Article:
Thursday, October 21, 2010

The Workshop

There is, of course, the obligatory start and the sooner that is over, the better. It is time to exude some - but not too much - energy and to let them know that this is one fascinating subject; one that they've secretly longed to learn more about, so secretly in fact that they may not have realized it until now.

The class must have case examples. The ideal example is one that will make them wonder if you've been reading their minds because they've been grappling with the question long before walking into the room. Discussion of the examples must draw in the audience but it must not lag. A fast pace is almost always better than a slow one and yet you must constantly study them to know when to slow things down and let them catch their breath.

Breaks must be nine or eleven minutes. No longer. Seven at the absolute shortest.

Humorous or informative asides can be very helpful but they must be asides and not the main program. Any humor should be one-liners so little is invested and by the time they catch it you've moved onto another point.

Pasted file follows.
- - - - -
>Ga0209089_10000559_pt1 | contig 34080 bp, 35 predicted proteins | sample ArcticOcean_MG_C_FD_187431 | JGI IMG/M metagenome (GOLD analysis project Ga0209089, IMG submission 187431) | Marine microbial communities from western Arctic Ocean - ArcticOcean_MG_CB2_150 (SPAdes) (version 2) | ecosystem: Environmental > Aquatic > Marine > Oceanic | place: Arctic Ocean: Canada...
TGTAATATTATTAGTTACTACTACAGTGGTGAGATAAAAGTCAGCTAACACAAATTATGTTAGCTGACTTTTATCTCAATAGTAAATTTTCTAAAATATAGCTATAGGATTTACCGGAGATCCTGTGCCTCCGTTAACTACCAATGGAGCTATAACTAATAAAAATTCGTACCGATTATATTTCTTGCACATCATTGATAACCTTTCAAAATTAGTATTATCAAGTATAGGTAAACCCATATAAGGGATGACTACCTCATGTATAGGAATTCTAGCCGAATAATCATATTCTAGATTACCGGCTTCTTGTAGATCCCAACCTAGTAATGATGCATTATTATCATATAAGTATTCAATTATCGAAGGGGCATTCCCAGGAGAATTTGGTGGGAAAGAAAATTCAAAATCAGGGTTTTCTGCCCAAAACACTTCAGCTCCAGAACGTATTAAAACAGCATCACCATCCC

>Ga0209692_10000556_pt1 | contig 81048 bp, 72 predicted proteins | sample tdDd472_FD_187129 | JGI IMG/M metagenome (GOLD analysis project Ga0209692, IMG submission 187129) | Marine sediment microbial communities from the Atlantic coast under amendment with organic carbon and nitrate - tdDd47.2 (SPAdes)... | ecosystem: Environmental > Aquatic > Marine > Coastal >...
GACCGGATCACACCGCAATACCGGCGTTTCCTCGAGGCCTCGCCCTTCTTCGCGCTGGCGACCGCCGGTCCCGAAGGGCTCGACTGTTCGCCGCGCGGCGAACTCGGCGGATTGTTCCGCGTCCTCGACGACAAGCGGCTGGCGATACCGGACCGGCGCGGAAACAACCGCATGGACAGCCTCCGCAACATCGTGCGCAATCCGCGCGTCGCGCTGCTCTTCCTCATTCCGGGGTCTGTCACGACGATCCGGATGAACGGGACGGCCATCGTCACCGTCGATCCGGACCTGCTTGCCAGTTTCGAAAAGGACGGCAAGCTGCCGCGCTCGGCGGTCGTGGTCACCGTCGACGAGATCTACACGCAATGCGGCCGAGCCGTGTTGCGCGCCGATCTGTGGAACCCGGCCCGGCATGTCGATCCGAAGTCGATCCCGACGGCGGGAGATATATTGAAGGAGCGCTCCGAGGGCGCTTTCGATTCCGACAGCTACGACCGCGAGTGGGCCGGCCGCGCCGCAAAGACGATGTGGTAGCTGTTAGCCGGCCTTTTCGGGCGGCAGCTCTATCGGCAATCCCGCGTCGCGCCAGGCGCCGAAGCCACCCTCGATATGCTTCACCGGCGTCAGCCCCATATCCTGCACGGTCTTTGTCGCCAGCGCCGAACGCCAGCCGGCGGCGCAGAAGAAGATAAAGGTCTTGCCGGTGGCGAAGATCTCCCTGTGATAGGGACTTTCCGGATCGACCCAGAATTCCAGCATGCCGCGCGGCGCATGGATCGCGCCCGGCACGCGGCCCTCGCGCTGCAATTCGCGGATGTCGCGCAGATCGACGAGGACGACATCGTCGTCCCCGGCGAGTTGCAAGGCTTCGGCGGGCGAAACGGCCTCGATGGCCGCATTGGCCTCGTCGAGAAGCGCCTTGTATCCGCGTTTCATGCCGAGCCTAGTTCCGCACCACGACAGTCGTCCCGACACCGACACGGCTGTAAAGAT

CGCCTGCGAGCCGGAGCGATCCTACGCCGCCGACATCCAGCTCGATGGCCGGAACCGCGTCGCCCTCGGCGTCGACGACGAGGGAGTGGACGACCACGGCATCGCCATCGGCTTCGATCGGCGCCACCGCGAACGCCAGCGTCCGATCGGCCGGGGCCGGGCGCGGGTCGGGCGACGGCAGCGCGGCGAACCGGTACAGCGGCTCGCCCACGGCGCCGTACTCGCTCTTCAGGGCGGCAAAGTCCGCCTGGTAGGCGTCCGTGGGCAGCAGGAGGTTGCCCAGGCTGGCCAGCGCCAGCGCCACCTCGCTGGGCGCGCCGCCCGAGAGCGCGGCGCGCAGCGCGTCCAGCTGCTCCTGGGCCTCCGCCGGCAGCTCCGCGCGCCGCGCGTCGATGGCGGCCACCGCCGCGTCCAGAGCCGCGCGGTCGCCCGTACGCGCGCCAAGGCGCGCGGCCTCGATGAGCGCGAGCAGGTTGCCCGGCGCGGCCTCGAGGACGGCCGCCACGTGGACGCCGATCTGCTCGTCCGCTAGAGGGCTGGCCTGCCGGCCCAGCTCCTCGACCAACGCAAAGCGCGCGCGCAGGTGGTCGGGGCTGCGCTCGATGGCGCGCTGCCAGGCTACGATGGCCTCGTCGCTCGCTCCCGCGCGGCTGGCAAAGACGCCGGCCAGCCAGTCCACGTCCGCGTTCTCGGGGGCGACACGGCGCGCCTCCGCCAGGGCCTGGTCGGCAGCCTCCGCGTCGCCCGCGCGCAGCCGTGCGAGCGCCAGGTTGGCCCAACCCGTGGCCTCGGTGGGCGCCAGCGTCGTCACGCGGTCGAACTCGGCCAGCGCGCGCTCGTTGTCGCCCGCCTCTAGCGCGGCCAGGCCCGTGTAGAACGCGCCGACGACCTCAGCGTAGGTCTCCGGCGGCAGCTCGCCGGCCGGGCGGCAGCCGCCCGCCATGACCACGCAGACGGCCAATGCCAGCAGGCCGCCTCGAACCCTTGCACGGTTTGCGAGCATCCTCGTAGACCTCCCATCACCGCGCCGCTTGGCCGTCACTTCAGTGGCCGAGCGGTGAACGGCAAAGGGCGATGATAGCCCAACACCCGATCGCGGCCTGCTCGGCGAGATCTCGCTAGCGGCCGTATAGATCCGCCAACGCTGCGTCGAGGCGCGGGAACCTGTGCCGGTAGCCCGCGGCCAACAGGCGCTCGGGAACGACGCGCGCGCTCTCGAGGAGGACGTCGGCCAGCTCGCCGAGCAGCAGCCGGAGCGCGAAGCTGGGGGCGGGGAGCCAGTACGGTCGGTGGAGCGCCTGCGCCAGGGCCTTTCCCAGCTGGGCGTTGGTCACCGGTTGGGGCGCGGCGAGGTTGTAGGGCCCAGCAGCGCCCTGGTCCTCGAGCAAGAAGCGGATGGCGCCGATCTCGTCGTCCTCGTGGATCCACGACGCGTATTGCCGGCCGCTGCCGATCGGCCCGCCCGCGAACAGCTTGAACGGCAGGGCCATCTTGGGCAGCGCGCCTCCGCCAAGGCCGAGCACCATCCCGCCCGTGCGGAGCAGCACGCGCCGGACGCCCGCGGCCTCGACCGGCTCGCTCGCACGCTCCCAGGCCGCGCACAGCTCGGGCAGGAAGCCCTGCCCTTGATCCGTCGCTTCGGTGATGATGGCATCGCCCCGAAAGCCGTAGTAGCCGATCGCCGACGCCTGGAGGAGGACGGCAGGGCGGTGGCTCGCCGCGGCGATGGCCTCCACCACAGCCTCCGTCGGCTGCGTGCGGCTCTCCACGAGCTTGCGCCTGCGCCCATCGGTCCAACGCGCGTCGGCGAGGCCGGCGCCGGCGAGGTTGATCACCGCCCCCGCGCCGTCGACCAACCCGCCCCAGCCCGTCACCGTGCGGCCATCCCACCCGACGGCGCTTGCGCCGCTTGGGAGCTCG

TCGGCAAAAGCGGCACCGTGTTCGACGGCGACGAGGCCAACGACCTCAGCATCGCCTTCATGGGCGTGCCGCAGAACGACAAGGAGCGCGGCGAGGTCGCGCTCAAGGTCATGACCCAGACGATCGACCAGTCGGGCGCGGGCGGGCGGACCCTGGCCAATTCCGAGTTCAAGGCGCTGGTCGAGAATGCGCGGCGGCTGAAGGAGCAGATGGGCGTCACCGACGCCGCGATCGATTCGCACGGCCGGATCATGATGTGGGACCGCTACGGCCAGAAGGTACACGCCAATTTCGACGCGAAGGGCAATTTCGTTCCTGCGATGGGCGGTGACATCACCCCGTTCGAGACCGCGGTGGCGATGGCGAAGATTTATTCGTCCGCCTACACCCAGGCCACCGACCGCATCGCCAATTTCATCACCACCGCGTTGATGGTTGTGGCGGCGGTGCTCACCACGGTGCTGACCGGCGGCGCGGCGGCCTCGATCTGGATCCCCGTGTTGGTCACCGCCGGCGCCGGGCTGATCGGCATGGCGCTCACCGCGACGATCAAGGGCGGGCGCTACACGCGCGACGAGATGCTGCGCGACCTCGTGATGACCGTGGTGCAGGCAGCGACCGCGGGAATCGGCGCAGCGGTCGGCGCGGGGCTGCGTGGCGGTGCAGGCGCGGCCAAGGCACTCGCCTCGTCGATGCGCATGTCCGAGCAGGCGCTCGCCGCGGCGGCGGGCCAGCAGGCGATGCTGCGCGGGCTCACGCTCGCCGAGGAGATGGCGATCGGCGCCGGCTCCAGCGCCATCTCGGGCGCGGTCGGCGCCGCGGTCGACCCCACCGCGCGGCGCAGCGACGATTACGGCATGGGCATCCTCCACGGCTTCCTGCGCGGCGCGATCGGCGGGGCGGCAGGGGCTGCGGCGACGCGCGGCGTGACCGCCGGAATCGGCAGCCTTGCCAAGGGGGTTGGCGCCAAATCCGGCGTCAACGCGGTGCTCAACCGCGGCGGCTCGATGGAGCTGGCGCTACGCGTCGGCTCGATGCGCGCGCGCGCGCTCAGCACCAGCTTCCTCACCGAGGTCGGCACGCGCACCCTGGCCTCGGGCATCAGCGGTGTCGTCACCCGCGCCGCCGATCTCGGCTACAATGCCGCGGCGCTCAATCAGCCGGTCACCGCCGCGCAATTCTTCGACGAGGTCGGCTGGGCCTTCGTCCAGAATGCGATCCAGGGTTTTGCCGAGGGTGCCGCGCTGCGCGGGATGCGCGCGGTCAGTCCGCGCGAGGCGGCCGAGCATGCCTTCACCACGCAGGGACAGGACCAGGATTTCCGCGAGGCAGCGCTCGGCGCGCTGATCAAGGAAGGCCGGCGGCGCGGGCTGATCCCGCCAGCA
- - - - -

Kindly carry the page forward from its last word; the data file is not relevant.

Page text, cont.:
Anything that doesn't work should be jettisoned. Keep it moving and don't let technology slow your pace.

When they leave, you want them to be confident, well-informed, and yet hungry for more.

Go get 'em.


Dan Richwine said...

One comment, whether a meeting or a workshop, is start the freaking thing on time if you can possibly do so. Starting late encourages people to show up late, and wastes everyone's time. Schedule your opening so that if someone walks in a few seconds late they won't miss anything critical, but they will feel late.

Late starts to scheduled events ranks up there with unreturned messages in my pet peeve list.

Michael Wade said...


I know what you mean. I've taught some classes, however, when a key item would be ruined by latecomers and so I start it three minutes late.

Not being on time is one of my pet peeves.